Vauban reports to Louis XIV: "It looks like Canada here: a lot of forest, a lot of water and no people." The repopulation of the Saar basin by Nassauer, Tyrolean etc. begins with his fortifications - the birth of the "Saarlander".
In 1766, Louis XV exchanged the rule of Püttlingen with Prince Christian Ludwig zu Wied-Runkel for the Wadgassen Abbey. He sold Püttlingen in 1788 to Prince Ludwig von Nassau-Saarbrücken. In 1792 the French revolutionary troops occupied the areas on the Saar and Püttlingen became Puttelange and belonged to the Moselle department. After Napoleon's defeat in 1815, the area was divided between Prussia, Bavaria and Oldenburg (see map). Even after the customs borders fell in 1834, the economic boom began and the agricultural land turned into an industrial culture with coal mines, ironworks and glassworks. - If you had managed to assemble the locomotive delivered from England correctly, Germany's first railway would have run in Saarland!
In 1870 France declares war on Prussia. After Alt-Saarbrücken has been occupied for a few days, the battle on the Spicherer Heights takes place on August 6, with almost 9,000 dead. From 1871 to 1919 the areas on the Saar belonged to the German Empire (Rhine Province), which extends to Metz and Nancy.
In 1920 the Saar region was founded - the Saarland was born under French occupation. In 1935 the area was incorporated into the German Empire under the name Saarland.
After the Second World War, the Territoire du Bassin de la Sarre initially belonged to the French occupation zone. In 1947 the Saarland received its own constitution and the Saarlanders their own citizenship. On October 23, 1955, a referendum on the Europeanization of the Saar area is carried out, the result of which subsequently means that the Saarland has been part of the Federal Republic of Germany since 1957.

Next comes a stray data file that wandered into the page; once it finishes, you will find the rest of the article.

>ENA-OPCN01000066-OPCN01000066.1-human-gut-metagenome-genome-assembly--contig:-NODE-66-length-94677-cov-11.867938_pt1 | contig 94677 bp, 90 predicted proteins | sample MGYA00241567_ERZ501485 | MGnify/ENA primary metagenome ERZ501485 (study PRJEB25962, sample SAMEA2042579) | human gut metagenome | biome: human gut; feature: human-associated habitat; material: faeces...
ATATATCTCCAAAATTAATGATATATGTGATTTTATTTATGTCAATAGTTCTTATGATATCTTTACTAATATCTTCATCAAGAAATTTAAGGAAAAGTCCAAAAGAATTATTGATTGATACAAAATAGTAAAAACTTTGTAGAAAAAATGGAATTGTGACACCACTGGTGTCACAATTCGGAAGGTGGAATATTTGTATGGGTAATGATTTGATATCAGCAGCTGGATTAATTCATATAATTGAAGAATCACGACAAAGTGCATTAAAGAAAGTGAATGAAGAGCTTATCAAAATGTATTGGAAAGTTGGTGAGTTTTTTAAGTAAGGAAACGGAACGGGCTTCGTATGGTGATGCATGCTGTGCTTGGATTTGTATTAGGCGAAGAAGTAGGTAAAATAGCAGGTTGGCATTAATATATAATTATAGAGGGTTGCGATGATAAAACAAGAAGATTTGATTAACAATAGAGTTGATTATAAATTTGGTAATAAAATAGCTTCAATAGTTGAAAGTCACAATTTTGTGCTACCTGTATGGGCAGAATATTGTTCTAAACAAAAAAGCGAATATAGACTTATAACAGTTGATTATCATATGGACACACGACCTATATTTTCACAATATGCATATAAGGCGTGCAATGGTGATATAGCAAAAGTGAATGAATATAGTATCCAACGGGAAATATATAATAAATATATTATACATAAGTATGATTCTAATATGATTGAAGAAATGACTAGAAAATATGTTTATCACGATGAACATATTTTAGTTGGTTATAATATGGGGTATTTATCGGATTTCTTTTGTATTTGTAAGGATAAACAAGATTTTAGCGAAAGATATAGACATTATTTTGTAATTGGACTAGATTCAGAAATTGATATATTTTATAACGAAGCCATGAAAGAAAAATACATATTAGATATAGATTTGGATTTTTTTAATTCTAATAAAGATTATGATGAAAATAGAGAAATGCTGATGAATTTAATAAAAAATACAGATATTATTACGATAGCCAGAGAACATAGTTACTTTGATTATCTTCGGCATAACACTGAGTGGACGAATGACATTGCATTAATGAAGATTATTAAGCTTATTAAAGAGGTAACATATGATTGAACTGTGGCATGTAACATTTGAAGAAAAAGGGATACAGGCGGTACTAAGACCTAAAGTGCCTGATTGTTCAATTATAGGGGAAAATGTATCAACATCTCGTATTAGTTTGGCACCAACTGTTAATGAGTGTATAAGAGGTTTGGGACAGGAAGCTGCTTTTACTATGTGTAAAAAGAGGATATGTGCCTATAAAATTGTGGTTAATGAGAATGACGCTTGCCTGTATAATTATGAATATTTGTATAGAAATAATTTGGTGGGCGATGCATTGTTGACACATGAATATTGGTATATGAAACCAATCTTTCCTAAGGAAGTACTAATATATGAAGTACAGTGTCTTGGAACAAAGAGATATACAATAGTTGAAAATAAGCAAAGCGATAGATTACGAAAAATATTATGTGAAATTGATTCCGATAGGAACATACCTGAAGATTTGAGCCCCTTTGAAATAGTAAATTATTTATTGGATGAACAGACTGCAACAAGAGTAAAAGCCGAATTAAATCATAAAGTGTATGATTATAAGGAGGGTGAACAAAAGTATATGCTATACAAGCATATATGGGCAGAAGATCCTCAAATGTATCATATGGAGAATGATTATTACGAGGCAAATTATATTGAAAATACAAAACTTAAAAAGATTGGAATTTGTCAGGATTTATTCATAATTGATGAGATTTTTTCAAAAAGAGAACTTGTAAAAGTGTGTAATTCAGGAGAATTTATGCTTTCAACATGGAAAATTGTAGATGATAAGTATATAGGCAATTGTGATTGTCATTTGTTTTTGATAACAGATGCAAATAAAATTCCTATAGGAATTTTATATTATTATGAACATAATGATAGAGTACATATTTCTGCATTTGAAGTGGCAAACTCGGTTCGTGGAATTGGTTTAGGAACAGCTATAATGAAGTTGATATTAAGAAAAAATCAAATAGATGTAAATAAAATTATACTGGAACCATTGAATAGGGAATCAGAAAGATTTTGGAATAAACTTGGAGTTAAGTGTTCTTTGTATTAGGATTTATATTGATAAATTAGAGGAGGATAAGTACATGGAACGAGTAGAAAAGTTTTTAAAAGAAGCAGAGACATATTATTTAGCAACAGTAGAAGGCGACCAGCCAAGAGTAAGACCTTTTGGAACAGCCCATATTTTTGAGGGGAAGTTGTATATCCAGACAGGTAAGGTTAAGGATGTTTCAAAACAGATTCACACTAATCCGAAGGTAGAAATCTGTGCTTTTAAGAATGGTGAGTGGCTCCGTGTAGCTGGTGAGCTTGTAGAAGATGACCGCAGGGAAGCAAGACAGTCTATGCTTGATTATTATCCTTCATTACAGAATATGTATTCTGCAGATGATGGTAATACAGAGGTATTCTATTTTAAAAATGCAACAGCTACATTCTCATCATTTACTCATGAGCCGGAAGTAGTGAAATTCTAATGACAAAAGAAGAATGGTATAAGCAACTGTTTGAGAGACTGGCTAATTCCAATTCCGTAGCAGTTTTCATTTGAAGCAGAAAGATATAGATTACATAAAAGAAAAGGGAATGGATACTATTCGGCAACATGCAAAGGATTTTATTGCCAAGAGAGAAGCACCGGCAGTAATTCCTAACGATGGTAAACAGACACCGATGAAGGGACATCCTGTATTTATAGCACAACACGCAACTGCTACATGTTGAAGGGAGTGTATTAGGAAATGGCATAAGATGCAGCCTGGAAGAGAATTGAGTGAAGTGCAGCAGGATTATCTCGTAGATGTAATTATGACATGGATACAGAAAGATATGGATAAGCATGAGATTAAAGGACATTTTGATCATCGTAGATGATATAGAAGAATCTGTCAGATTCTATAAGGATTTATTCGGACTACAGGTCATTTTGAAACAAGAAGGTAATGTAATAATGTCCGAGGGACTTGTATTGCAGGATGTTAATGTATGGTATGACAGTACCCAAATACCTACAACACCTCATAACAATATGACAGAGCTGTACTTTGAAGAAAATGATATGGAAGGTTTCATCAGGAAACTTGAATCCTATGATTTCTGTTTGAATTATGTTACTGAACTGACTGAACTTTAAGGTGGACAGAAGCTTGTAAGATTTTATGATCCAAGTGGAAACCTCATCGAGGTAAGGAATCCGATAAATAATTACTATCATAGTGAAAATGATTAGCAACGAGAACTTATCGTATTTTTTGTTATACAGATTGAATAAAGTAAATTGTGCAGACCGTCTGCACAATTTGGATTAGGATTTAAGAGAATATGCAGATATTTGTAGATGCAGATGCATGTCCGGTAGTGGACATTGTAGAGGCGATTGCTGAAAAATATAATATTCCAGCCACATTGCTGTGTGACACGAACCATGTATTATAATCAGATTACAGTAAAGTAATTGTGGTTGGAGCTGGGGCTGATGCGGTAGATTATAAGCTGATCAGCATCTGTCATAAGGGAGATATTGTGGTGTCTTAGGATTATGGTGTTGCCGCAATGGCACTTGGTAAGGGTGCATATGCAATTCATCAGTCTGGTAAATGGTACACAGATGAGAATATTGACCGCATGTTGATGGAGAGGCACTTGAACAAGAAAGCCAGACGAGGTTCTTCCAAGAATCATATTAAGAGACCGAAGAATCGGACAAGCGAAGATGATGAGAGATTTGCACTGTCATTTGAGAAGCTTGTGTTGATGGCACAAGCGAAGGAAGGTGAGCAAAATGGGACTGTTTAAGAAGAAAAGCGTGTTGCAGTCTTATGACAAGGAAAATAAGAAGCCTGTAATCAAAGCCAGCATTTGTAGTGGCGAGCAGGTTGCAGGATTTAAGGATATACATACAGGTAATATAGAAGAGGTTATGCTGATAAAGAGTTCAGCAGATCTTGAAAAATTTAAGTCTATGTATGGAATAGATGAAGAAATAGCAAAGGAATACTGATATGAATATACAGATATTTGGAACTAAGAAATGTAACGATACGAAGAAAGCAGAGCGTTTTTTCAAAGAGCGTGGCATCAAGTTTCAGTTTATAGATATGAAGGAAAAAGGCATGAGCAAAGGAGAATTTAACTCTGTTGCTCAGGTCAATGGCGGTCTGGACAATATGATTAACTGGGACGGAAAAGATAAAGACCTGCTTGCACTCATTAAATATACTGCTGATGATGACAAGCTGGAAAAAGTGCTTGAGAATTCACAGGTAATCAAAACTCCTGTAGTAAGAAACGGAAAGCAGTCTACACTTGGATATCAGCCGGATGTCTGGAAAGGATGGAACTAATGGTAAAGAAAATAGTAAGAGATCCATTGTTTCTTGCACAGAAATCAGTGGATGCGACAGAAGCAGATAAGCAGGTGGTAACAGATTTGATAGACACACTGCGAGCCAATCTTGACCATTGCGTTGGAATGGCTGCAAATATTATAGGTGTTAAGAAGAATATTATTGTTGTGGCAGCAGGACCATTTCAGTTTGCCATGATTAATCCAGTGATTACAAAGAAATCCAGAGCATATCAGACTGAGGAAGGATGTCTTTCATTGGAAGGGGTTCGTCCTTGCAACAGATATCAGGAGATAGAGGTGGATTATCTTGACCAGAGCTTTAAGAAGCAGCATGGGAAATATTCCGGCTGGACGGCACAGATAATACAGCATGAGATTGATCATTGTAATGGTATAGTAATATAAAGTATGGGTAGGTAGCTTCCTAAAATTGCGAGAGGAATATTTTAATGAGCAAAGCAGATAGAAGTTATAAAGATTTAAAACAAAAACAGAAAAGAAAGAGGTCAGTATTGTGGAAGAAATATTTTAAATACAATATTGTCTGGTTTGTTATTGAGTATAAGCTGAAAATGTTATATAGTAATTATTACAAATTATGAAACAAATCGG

What remained or remains?
- Many Saarlanders have French relatives.
- Most of the Saarlanders feel like Europeans because of all the pushing back and forth.
- If you cross the border to Rhineland-Palatinate, you drive to "Reich", in the other direction you drive to buy Cremant or Petit Four.
- You are occasionally told that you actually speak German very well.
- The 'savoir vivre' is so close that the Saarland has the highest density of starred restaurants in Germany.
- The Saarland Clock Museum has an extensive collection of Comtoise clocks
- and one or the other interesting French clock (see next page).
The wall clock (around 1800) has a white porcelain plate with - from the outside to the inside - Arabic numbers from 1 to 31 for the days of the month, a minute ring, a ring with Roman numbers from 1 to 12 and a wreath with the four phases of the moon. In the innermost wreath, the abbreviations for two times seven days of the week are painted: JEU (Jeudi-Thursday), VEN (Vendredi-Friday), SAM (Samedi-Saturday), DIM (Dimanche-Sunday), LUN (Lundi-Monday), MAR (Mardi -Tuesday), MER (Mercredi-Wednesday). The symbols for Jupiter (Thursday), Venus (Friday), Saturn (Saturday), Sun (Sunday), Moon (Monday), Mars (Tuesday) and Mercury (Wednesday) follow. The clock has two onion-shaped brass hands for the hour and minute, and two black lacquered hands for the day of the week and day of the month. The brass movement has a solid wood frame with finger joints. The work probably originally had a spindle walk and was professionally rebuilt. It now has a rare escapement with a toothed escapement wheel with pins, like an Amant escapement (pin escapement, scissor escapement, Mannhardtgang), but an anchor with a large opening angle. The seconds pendulum (one full oscillation per second) moves in a special, rare pendulum suspension.